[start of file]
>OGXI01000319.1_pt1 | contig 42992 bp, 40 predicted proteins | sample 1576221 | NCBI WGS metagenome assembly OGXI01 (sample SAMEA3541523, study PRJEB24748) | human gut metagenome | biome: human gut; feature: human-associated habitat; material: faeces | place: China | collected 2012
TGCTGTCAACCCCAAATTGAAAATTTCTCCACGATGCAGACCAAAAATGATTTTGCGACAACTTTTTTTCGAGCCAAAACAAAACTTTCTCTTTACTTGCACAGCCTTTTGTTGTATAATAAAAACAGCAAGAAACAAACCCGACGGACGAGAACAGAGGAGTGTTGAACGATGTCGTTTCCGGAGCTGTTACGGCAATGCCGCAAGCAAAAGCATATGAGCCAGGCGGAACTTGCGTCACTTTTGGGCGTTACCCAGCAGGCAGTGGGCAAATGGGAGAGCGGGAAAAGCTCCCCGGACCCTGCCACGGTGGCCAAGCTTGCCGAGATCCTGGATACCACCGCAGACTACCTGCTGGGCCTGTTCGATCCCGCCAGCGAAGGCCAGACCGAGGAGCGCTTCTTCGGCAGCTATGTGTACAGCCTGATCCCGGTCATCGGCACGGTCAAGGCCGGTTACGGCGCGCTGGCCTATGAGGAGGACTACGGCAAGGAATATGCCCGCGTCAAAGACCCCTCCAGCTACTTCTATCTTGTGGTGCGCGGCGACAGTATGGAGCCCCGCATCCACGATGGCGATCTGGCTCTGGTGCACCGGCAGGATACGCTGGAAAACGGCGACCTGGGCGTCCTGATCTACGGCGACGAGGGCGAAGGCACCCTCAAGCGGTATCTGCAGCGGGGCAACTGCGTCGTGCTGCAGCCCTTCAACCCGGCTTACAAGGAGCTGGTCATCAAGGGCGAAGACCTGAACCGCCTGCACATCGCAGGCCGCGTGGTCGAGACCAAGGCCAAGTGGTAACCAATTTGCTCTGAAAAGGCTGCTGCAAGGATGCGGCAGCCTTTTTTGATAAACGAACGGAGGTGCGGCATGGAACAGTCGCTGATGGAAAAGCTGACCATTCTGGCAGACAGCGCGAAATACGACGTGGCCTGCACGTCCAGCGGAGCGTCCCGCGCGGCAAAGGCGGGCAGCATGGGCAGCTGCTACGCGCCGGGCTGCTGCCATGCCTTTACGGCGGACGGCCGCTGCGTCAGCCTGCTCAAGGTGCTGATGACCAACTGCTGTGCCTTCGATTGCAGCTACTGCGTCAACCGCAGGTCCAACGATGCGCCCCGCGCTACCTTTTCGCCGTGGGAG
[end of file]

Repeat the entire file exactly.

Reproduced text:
>OGXI01000319.1_pt1 | contig 42992 bp, 40 predicted proteins | sample 1576221 | NCBI WGS metagenome assembly OGXI01 (sample SAMEA3541523, study PRJEB24748) | human gut metagenome | biome: human gut; feature: human-associated habitat; material: faeces | place: China | collected 2012
TGCTGTCAACCCCAAATTGAAAATTTCTCCACGATGCAGACCAAAAATGATTTTGCGACAACTTTTTTTCGAGCCAAAACAAAACTTTCTCTTTACTTGCACAGCCTTTTGTTGTATAATAAAAACAGCAAGAAACAAACCCGACGGACGAGAACAGAGGAGTGTTGAACGATGTCGTTTCCGGAGCTGTTACGGCAATGCCGCAAGCAAAAGCATATGAGCCAGGCGGAACTTGCGTCACTTTTGGGCGTTACCCAGCAGGCAGTGGGCAAATGGGAGAGCGGGAAAAGCTCCCCGGACCCTGCCACGGTGGCCAAGCTTGCCGAGATCCTGGATACCACCGCAGACTACCTGCTGGGCCTGTTCGATCCCGCCAGCGAAGGCCAGACCGAGGAGCGCTTCTTCGGCAGCTATGTGTACAGCCTGATCCCGGTCATCGGCACGGTCAAGGCCGGTTACGGCGCGCTGGCCTATGAGGAGGACTACGGCAAGGAATATGCCCGCGTCAAAGACCCCTCCAGCTACTTCTATCTTGTGGTGCGCGGCGACAGTATGGAGCCCCGCATCCACGATGGCGATCTGGCTCTGGTGCACCGGCAGGATACGCTGGAAAACGGCGACCTGGGCGTCCTGATCTACGGCGACGAGGGCGAAGGCACCCTCAAGCGGTATCTGCAGCGGGGCAACTGCGTCGTGCTGCAGCCCTTCAACCCGGCTTACAAGGAGCTGGTCATCAAGGGCGAAGACCTGAACCGCCTGCACATCGCAGGCCGCGTGGTCGAGACCAAGGCCAAGTGGTAACCAATTTGCTCTGAAAAGGCTGCTGCAAGGATGCGGCAGCCTTTTTTGATAAACGAACGGAGGTGCGGCATGGAACAGTCGCTGATGGAAAAGCTGACCATTCTGGCAGACAGCGCGAAATACGACGTGGCCTGCACGTCCAGCGGAGCGTCCCGCGCGGCAAAGGCGGGCAGCATGGGCAGCTGCTACGCGCCGGGCTGCTGCCATGCCTTTACGGCGGACGGCCGCTGCGTCAGCCTGCTCAAGGTGCTGATGACCAACTGCTGTGCCTTCGATTGCAGCTACTGCGTCAACCGCAGGTCCAACGATGCGCCCCGCGCTACCTTTTCGCCGTGGGAG